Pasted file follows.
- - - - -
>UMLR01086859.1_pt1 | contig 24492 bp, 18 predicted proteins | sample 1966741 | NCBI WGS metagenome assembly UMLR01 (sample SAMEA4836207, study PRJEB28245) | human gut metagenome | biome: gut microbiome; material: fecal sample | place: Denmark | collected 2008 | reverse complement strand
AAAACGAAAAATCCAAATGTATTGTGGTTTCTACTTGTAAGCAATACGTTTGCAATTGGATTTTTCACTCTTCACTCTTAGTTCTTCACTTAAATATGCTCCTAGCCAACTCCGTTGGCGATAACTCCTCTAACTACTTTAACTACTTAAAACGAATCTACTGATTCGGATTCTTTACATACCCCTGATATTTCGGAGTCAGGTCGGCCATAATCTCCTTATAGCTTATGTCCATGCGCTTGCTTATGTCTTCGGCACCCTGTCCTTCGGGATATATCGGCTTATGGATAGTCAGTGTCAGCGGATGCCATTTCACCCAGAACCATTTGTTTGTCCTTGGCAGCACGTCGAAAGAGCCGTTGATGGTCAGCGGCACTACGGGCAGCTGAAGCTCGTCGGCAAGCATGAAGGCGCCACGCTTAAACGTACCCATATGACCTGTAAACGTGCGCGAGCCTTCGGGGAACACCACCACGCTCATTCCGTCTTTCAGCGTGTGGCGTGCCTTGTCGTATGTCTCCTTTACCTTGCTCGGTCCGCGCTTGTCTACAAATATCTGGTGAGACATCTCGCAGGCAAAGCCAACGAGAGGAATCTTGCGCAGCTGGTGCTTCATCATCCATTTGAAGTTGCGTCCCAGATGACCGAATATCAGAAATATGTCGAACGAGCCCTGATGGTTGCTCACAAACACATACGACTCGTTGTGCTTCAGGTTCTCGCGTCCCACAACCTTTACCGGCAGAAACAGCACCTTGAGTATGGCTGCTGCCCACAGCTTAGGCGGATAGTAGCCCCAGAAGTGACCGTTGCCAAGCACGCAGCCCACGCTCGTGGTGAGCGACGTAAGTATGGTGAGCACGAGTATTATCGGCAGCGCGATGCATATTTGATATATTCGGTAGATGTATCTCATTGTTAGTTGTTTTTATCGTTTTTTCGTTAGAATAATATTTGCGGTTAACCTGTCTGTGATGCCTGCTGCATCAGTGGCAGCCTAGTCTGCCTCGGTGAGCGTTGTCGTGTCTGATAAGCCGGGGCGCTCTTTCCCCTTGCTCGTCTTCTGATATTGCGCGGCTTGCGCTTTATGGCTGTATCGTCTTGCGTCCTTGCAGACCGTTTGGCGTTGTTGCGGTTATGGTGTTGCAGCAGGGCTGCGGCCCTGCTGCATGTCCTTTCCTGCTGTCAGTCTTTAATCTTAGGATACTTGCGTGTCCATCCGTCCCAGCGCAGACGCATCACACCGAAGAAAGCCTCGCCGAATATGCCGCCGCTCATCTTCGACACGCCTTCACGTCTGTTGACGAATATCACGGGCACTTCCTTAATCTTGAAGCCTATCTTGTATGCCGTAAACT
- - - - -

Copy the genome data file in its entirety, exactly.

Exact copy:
>UMLR01086859.1_pt1 | contig 24492 bp, 18 predicted proteins | sample 1966741 | NCBI WGS metagenome assembly UMLR01 (sample SAMEA4836207, study PRJEB28245) | human gut metagenome | biome: gut microbiome; material: fecal sample | place: Denmark | collected 2008 | reverse complement strand
AAAACGAAAAATCCAAATGTATTGTGGTTTCTACTTGTAAGCAATACGTTTGCAATTGGATTTTTCACTCTTCACTCTTAGTTCTTCACTTAAATATGCTCCTAGCCAACTCCGTTGGCGATAACTCCTCTAACTACTTTAACTACTTAAAACGAATCTACTGATTCGGATTCTTTACATACCCCTGATATTTCGGAGTCAGGTCGGCCATAATCTCCTTATAGCTTATGTCCATGCGCTTGCTTATGTCTTCGGCACCCTGTCCTTCGGGATATATCGGCTTATGGATAGTCAGTGTCAGCGGATGCCATTTCACCCAGAACCATTTGTTTGTCCTTGGCAGCACGTCGAAAGAGCCGTTGATGGTCAGCGGCACTACGGGCAGCTGAAGCTCGTCGGCAAGCATGAAGGCGCCACGCTTAAACGTACCCATATGACCTGTAAACGTGCGCGAGCCTTCGGGGAACACCACCACGCTCATTCCGTCTTTCAGCGTGTGGCGTGCCTTGTCGTATGTCTCCTTTACCTTGCTCGGTCCGCGCTTGTCTACAAATATCTGGTGAGACATCTCGCAGGCAAAGCCAACGAGAGGAATCTTGCGCAGCTGGTGCTTCATCATCCATTTGAAGTTGCGTCCCAGATGACCGAATATCAGAAATATGTCGAACGAGCCCTGATGGTTGCTCACAAACACATACGACTCGTTGTGCTTCAGGTTCTCGCGTCCCACAACCTTTACCGGCAGAAACAGCACCTTGAGTATGGCTGCTGCCCACAGCTTAGGCGGATAGTAGCCCCAGAAGTGACCGTTGCCAAGCACGCAGCCCACGCTCGTGGTGAGCGACGTAAGTATGGTGAGCACGAGTATTATCGGCAGCGCGATGCATATTTGATATATTCGGTAGATGTATCTCATTGTTAGTTGTTTTTATCGTTTTTTCGTTAGAATAATATTTGCGGTTAACCTGTCTGTGATGCCTGCTGCATCAGTGGCAGCCTAGTCTGCCTCGGTGAGCGTTGTCGTGTCTGATAAGCCGGGGCGCTCTTTCCCCTTGCTCGTCTTCTGATATTGCGCGGCTTGCGCTTTATGGCTGTATCGTCTTGCGTCCTTGCAGACCGTTTGGCGTTGTTGCGGTTATGGTGTTGCAGCAGGGCTGCGGCCCTGCTGCATGTCCTTTCCTGCTGTCAGTCTTTAATCTTAGGATACTTGCGTGTCCATCCGTCCCAGCGCAGACGCATCACACCGAAGAAAGCCTCGCCGAATATGCCGCCGCTCATCTTCGACACGCCTTCACGTCTGTTGACGAATATCACGGGCACTTCCTTAATCTTGAAGCCTATCTTGTATGCCGTAAACT